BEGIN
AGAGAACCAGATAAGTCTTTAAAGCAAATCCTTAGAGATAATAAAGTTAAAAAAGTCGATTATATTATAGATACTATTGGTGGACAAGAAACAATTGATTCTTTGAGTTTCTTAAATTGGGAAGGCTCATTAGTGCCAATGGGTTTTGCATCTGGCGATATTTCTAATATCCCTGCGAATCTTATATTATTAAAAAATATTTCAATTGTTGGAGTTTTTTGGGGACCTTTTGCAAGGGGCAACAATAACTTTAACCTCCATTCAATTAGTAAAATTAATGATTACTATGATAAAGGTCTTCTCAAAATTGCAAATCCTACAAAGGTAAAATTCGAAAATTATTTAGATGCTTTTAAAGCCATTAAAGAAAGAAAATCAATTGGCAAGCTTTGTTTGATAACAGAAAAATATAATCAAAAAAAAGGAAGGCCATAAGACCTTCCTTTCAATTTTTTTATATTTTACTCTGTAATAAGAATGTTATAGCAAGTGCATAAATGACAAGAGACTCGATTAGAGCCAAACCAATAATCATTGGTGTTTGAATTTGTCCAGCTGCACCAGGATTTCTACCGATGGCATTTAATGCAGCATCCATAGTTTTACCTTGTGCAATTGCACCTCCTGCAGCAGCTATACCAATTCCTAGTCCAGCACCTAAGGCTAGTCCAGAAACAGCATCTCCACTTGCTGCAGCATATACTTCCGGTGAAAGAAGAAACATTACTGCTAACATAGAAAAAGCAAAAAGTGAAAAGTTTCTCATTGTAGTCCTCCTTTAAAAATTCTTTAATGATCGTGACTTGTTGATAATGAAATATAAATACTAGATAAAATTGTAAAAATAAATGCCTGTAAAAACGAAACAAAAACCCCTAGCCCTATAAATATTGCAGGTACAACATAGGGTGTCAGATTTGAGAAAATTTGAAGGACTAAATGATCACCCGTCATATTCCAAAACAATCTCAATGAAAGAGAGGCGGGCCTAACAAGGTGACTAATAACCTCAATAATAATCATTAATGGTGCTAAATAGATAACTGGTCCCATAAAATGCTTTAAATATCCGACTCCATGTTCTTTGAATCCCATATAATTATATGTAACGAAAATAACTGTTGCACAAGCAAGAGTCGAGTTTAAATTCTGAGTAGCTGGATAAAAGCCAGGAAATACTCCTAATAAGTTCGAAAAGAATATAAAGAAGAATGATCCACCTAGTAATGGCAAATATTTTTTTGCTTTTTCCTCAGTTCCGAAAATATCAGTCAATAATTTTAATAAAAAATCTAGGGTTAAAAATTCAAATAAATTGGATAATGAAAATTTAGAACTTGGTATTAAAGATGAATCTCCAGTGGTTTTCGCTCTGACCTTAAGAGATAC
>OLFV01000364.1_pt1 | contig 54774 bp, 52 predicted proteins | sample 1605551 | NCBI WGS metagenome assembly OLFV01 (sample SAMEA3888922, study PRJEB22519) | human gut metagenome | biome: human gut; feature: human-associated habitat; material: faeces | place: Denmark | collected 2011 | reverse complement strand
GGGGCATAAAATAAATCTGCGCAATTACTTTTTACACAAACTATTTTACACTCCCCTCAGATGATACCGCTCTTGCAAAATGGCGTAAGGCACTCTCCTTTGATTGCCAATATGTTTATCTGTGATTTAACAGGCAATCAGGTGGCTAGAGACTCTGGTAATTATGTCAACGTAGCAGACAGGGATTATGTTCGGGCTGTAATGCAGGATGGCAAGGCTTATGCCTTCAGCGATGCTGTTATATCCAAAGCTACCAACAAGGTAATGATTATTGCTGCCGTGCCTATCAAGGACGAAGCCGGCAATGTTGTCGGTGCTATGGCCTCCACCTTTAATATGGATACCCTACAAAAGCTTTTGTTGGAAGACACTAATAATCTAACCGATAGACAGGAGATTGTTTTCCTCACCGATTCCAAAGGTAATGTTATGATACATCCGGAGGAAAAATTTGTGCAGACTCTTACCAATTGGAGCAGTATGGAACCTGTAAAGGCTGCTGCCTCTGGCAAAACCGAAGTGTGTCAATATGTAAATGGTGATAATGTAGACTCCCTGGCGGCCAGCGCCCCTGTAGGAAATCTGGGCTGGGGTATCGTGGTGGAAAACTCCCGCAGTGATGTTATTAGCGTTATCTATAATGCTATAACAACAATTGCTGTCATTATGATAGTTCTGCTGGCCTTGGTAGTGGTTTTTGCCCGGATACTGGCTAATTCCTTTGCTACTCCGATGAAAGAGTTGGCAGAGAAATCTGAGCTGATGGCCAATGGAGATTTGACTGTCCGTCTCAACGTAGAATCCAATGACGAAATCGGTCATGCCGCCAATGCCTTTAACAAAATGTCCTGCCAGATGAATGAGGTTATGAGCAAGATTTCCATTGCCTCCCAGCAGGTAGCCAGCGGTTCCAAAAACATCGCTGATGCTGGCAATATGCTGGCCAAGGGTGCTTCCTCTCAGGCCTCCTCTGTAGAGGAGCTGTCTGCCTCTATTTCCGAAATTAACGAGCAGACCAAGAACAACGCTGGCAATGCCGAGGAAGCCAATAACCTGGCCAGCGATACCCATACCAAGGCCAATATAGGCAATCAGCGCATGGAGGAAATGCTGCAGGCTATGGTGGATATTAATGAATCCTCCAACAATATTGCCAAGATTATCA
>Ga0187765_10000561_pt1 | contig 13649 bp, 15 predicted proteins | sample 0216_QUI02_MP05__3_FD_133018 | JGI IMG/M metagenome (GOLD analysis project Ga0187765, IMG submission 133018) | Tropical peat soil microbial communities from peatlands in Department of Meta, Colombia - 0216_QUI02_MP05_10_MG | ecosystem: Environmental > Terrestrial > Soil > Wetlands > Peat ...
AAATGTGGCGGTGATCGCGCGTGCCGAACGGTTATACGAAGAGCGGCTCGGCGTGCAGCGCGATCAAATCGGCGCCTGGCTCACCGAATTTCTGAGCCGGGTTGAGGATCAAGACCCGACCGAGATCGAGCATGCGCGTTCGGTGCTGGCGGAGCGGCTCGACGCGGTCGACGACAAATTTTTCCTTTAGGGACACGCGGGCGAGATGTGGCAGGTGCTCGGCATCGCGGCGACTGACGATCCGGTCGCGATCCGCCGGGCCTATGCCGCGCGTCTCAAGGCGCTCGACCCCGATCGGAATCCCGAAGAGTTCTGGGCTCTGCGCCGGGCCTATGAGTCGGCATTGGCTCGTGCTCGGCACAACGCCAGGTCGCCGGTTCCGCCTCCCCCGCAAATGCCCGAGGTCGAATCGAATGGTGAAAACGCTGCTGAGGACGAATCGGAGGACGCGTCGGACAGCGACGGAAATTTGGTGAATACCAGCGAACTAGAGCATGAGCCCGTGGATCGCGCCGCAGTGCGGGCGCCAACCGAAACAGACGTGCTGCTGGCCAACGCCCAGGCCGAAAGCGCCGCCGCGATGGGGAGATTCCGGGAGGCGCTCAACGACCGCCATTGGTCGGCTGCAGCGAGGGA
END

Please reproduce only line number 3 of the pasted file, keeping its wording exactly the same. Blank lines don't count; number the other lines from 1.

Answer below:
GGGGCATAAAATAAATCTGCGCAATTACTTTTTACACAAACTATTTTACACTCCCCTCAGATGATACCGCTCTTGCAAAATGGCGTAAGGCACTCTCCTTTGATTGCCAATATGTTTATCTGTGATTTAACAGGCAATCAGGTGGCTAGAGACTCTGGTAATTATGTCAACGTAGCAGACAGGGATTATGTTCGGGCTGTAATGCAGGATGGCAAGGCTTATGCCTTCAGCGATGCTGTTATATCCAAAGCTACCAACAAGGTAATGATTATTGCTGCCGTGCCTATCAAGGACGAAGCCGGCAATGTTGTCGGTGCTATGGCCTCCACCTTTAATATGGATACCCTACAAAAGCTTTTGTTGGAAGACACTAATAATCTAACCGATAGACAGGAGATTGTTTTCCTCACCGATTCCAAAGGTAATGTTATGATACATCCGGAGGAAAAATTTGTGCAGACTCTTACCAATTGGAGCAGTATGGAACCTGTAAAGGCTGCTGCCTCTGGCAAAACCGAAGTGTGTCAATATGTAAATGGTGATAATGTAGACTCCCTGGCGGCCAGCGCCCCTGTAGGAAATCTGGGCTGGGGTATCGTGGTGGAAAACTCCCGCAGTGATGTTATTAGCGTTATCTATAATGCTATAACAACAATTGCTGTCATTATGATAGTTCTGCTGGCCTTGGTAGTGGTTTTTGCCCGGATACTGGCTAATTCCTTTGCTACTCCGATGAAAGAGTTGGCAGAGAAATCTGAGCTGATGGCCAATGGAGATTTGACTGTCCGTCTCAACGTAGAATCCAATGACGAAATCGGTCATGCCGCCAATGCCTTTAACAAAATGTCCTGCCAGATGAATGAGGTTATGAGCAAGATTTCCATTGCCTCCCAGCAGGTAGCCAGCGGTTCCAAAAACATCGCTGATGCTGGCAATATGCTGGCCAAGGGTGCTTCCTCTCAGGCCTCCTCTGTAGAGGAGCTGTCTGCCTCTATTTCCGAAATTAACGAGCAGACCAAGAACAACGCTGGCAATGCCGAGGAAGCCAATAACCTGGCCAGCGATACCCATACCAAGGCCAATATAGGCAATCAGCGCATGGAGGAAATGCTGCAGGCTATGGTGGATATTAATGAATCCTCCAACAATATTGCCAAGATTATCA